Type her name into Google and the results you’re faced with – “collection,” “lovers” and “Venice” – go some way to crystallising Peggy Guggenheim’s ongoing presence in public consciousness. She’s a figure bound by mythology; the poor little rich girl brought up in the midst of Manhattan’s social elite; the father who went down with the Titanic; the hundreds of lovers she supposedly entertained over her lifetime. She played up to the scandal with a leisurely audacity from the start.
In her memoir she describes her childhood as “gilt-edged,” but that barely seems to cover it; her grandfathers, a Seligman and a Guggenheim, amassed their respective fortunes from modest beginnings, creating for Peggy an affluent if unhappy childhood. Her father took mistresses while her mother took teas. He forfeit his future in the family businesses to pursue his own schemes in Paris, while she dressed her daughters in finery and paraded them among New York’s German Jewish aristocracy. It was a stokers’ strike which led to Benjamin Guggenheim’s booking a place on the ill-fated Titanic in 1912; his initial crossing had been cancelled. Family members arriving at the harbour hoping to find Mr Guggenheim in the lifeboats were met instead by his mistress (a French singer) and the harsh reality of huge financial losses incurred in Paris. Peggy carried the weight of the absent, much-loved father figure for the rest of her life.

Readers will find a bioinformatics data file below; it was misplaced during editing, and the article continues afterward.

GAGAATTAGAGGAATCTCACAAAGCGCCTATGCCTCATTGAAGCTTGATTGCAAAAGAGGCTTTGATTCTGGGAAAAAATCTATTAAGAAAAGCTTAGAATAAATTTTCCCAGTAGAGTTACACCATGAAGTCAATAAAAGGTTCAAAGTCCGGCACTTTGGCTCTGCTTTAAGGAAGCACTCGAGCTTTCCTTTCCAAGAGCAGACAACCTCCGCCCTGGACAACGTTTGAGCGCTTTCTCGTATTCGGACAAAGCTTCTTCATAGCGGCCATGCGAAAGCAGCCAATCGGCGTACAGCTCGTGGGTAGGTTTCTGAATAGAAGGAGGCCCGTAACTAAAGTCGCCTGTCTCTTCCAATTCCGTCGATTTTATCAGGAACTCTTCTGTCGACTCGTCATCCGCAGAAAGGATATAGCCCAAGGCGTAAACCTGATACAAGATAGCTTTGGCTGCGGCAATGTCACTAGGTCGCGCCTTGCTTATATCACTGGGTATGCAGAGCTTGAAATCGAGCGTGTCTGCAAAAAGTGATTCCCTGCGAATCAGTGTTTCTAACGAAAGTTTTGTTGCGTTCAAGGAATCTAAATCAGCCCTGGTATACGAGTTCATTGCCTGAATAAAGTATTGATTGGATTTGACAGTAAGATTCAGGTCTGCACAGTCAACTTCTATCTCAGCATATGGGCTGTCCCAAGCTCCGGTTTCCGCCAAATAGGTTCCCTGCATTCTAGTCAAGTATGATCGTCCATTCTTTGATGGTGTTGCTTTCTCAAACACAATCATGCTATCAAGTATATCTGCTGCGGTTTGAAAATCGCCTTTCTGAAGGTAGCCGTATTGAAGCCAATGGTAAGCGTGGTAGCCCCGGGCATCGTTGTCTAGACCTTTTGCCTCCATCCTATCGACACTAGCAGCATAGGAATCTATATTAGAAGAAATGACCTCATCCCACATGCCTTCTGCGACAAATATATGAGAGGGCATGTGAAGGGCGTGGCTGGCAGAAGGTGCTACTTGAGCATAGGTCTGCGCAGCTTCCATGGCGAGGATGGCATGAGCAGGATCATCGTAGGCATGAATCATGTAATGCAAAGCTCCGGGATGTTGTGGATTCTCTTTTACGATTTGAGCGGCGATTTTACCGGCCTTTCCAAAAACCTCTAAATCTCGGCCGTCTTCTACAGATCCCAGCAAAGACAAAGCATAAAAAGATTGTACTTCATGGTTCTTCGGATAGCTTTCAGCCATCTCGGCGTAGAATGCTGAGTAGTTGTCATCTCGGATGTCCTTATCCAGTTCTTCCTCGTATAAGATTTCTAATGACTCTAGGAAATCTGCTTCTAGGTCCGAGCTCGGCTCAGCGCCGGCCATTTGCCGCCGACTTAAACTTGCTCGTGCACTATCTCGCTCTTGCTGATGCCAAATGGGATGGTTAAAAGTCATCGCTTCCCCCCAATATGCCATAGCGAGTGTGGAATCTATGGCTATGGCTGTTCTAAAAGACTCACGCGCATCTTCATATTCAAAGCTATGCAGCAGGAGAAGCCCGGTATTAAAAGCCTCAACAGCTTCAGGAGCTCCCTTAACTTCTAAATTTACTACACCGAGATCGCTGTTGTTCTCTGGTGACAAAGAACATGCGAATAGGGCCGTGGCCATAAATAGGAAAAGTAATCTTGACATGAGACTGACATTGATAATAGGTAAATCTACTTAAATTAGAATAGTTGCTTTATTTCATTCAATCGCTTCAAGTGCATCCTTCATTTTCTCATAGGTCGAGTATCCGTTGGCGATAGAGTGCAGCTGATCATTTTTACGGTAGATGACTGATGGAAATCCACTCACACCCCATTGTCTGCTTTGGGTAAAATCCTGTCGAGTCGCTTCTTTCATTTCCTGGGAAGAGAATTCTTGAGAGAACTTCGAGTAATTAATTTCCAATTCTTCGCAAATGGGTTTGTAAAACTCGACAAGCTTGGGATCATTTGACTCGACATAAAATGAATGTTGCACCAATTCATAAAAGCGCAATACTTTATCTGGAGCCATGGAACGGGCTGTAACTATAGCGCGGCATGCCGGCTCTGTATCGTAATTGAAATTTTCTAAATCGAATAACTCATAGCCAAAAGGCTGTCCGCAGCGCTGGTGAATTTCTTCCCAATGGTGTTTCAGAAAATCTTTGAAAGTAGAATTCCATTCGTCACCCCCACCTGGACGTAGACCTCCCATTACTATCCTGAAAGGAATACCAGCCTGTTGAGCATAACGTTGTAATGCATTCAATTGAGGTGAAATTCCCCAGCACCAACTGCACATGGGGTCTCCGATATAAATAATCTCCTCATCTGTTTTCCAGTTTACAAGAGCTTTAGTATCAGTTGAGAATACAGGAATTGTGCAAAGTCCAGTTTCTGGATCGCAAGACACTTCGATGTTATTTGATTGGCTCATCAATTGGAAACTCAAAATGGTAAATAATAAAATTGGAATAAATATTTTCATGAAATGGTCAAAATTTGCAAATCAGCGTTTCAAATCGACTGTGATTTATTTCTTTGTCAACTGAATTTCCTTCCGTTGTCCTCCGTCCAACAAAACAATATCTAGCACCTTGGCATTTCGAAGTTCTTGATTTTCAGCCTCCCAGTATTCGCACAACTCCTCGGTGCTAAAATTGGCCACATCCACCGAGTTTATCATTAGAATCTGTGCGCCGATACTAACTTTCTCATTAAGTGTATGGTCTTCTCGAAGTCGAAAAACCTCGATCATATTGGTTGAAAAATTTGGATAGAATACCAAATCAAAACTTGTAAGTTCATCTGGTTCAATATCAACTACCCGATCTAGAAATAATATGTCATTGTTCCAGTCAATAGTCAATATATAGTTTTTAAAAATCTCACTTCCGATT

At school Peggy picked up little aside from a revolutionary lean and an appetite for reading, and when her sister Benita talked her out of going to college she found herself working at Sunwise Turn, a radical bookshop in Greenwich Village. It was unpaid, but arguably a ten percent discount and a clientele of artists and writers did more to shape her future than a paycheque ever could. “They were so real, so alive, so human,” she said in her memoir. “All their values were so different from mine.” Curiosity piqued, she escaped stuffy Prohibition-era Manhattan soon after coming into her sizeable fortune, finding expat Paris to be an excellent antidote. She quickly fell in with the likes of Marcel Duchamp, Djuna Barnes, Constantin Brâncusi and other members of the French Avant-Garde.
Her dazzlingly bohemian existence in Paris might be partially to blame for her reputation as a femme fatale; historians would have a tricky time naming patrons she didn’t take to bed at some time or other. Her marriage to writer and “king of the bohemians” Laurence Vail – who fathered her two children – ended when she fell in love with the English intellectual John Holms, a war hero who became the love of her life, but died tragically early during a routine operation, leaving her devastated. Several trips across the world and a love affair with a devoted Marxist later, it was a mixture of heartbreak, boredom and a life-long appreciation that drove Peggy to start collecting art, aged 40.